Bradley Cooper discovered early during filming of "Limitless" that Robert De Niro isn't one for small talk.
That was delightfully apparent when De Niro appeared at a New York City news conference alongside Cooper, the film's director, Neil Burger, and its writer/producer, Leslie Dixon. De Niro, like he does in films, was able to steal nearly every moment without saying a word.
In the thriller, opening Friday, De Niro plays a powerful corporate mogul who hires Cooper's character, Eddie Morra, to broker a deal after the writer becomes a Wall Street hot shot when he takes NZT, a drug that allows him to use all of his brain's power.
De Niro agreed to do "Limitless" only after a full-on assault from Cooper, Burger and Nixon. Part of the appeal was that he didn't have to carry the movie. He spent less than 10 days on the set.
"I enjoyed doing it. I wanted to work with Bradley and Neil," he said. "Sometimes even though it's not perfect, you do it to work with people so you can work with them again later on. It was good for me and I put a lot of work into it."
Cooper, who initially met De Niro when he was a student at the Actors Studio, admitted to being a little intimidated by the "Raging Bull" and "Godfather" star. That seems to be a common occurrence when younger actors meet the legend.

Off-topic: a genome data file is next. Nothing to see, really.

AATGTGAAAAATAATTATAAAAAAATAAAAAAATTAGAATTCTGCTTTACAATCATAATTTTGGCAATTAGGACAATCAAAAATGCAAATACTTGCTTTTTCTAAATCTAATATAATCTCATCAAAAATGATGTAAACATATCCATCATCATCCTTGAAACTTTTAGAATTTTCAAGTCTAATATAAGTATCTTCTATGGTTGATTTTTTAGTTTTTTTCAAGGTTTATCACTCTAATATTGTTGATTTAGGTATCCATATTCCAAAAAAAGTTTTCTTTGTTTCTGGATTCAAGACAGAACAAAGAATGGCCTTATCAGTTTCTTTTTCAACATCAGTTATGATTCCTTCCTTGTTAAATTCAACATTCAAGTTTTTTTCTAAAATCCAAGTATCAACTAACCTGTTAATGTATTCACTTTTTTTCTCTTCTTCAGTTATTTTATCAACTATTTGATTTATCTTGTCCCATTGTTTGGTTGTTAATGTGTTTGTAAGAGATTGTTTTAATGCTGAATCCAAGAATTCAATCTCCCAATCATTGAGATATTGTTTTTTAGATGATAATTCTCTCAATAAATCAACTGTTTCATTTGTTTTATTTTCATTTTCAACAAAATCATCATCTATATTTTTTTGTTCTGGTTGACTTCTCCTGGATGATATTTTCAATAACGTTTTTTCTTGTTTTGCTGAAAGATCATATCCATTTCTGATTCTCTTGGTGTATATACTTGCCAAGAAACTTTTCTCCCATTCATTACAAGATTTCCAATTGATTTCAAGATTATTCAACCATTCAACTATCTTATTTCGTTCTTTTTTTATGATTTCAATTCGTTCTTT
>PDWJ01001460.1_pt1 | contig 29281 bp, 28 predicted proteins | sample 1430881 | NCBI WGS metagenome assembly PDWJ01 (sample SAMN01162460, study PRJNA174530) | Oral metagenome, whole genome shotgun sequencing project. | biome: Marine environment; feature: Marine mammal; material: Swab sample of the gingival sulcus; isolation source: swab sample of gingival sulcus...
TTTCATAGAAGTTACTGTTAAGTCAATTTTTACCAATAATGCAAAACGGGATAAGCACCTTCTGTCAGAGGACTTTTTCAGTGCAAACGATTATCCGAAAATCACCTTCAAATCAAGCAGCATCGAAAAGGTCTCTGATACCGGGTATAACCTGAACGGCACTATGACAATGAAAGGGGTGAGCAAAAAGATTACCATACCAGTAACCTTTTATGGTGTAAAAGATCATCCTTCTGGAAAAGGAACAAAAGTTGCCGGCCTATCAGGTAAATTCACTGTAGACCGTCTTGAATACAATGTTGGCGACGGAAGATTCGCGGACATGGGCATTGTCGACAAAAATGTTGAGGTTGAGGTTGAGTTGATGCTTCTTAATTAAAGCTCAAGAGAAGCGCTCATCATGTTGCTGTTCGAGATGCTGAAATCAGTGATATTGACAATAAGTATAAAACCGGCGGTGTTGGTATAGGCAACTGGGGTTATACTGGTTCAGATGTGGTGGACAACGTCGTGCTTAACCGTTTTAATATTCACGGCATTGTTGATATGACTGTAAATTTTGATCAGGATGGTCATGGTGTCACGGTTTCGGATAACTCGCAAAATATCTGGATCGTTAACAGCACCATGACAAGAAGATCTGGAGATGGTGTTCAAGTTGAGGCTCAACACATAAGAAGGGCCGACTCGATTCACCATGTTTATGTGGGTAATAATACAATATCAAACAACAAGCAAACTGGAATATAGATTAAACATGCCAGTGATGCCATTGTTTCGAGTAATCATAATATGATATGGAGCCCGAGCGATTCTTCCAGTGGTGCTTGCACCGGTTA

"That goes away in a couple of days, if not sooner," De Niro said when asked about his intimidation factor. "You have to work. In fact, any of that kind of stuff you can use. An actor should use it in the interaction [in the scenes]."
De Niro will go back to being "The Man" if a film he's planning on shooting with director Martin Scorsese and fellow Oscar winners Al Pacino and Joe Pesci gets made. It's based on a book called "I Heard You Paint Houses," and chronicles the story of a man who confessed to killing former Teamsters boss Jimmy Hoffa.
"I'm going to play that character," De Niro said. "We're really working to make it happen."
Maybe a little NZT might help him get it out of development purgatory?
"Yeah, that's something I wouldn't mind trying," De Niro said with a laugh. "But not getting hooked on it."
MIKI TURNER IS A REDEYE SPECIAL CONTRIBUTOR.Copyright © 2015, The Baltimore Sun